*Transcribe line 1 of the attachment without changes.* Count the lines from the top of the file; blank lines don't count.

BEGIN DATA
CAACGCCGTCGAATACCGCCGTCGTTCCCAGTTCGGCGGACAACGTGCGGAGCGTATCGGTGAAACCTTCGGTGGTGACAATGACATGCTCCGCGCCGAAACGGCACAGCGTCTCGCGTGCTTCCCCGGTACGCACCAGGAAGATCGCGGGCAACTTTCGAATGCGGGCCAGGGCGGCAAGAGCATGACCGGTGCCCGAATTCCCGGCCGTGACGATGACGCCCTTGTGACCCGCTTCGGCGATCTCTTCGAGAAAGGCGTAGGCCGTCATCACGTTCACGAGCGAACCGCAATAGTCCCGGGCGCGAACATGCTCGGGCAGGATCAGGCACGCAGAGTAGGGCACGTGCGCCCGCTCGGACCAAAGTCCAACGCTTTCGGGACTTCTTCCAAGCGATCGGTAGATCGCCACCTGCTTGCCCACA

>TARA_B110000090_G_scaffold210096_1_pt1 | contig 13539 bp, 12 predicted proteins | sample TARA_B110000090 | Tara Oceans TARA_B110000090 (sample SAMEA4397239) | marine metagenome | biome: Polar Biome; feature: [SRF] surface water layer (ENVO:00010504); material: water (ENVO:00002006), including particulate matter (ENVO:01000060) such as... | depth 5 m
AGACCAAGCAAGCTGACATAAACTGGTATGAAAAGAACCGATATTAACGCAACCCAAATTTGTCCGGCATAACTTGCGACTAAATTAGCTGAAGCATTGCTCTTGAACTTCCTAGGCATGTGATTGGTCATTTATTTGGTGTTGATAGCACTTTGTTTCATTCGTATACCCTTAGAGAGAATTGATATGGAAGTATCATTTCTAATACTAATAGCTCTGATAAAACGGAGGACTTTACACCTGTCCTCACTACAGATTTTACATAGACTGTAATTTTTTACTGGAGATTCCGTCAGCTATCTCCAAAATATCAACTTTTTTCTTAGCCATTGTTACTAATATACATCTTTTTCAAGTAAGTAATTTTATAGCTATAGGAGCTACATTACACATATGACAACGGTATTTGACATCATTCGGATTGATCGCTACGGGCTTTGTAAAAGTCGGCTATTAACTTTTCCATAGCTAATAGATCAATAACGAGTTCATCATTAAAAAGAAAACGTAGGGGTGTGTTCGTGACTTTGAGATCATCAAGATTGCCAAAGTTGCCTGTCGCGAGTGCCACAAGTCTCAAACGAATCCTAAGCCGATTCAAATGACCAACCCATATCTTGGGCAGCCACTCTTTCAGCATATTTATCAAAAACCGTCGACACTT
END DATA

CAACGCCGTCGAATACCGCCGTCGTTCCCAGTTCGGCGGACAACGTGCGGAGCGTATCGGTGAAACCTTCGGTGGTGACAATGACATGCTCCGCGCCGAAACGGCACAGCGTCTCGCGTGCTTCCCCGGTACGCACCAGGAAGATCGCGGGCAACTTTCGAATGCGGGCCAGGGCGGCAAGAGCATGACCGGTGCCCGAATTCCCGGCCGTGACGATGACGCCCTTGTGACCCGCTTCGGCGATCTCTTCGAGAAAGGCGTAGGCCGTCATCACGTTCACGAGCGAACCGCAATAGTCCCGGGCGCGAACATGCTCGGGCAGGATCAGGCACGCAGAGTAGGGCACGTGCGCCCGCTCGGACCAAAGTCCAACGCTTTCGGGACTTCTTCCAAGCGATCGGTAGATCGCCACCTGCTTGCCCACA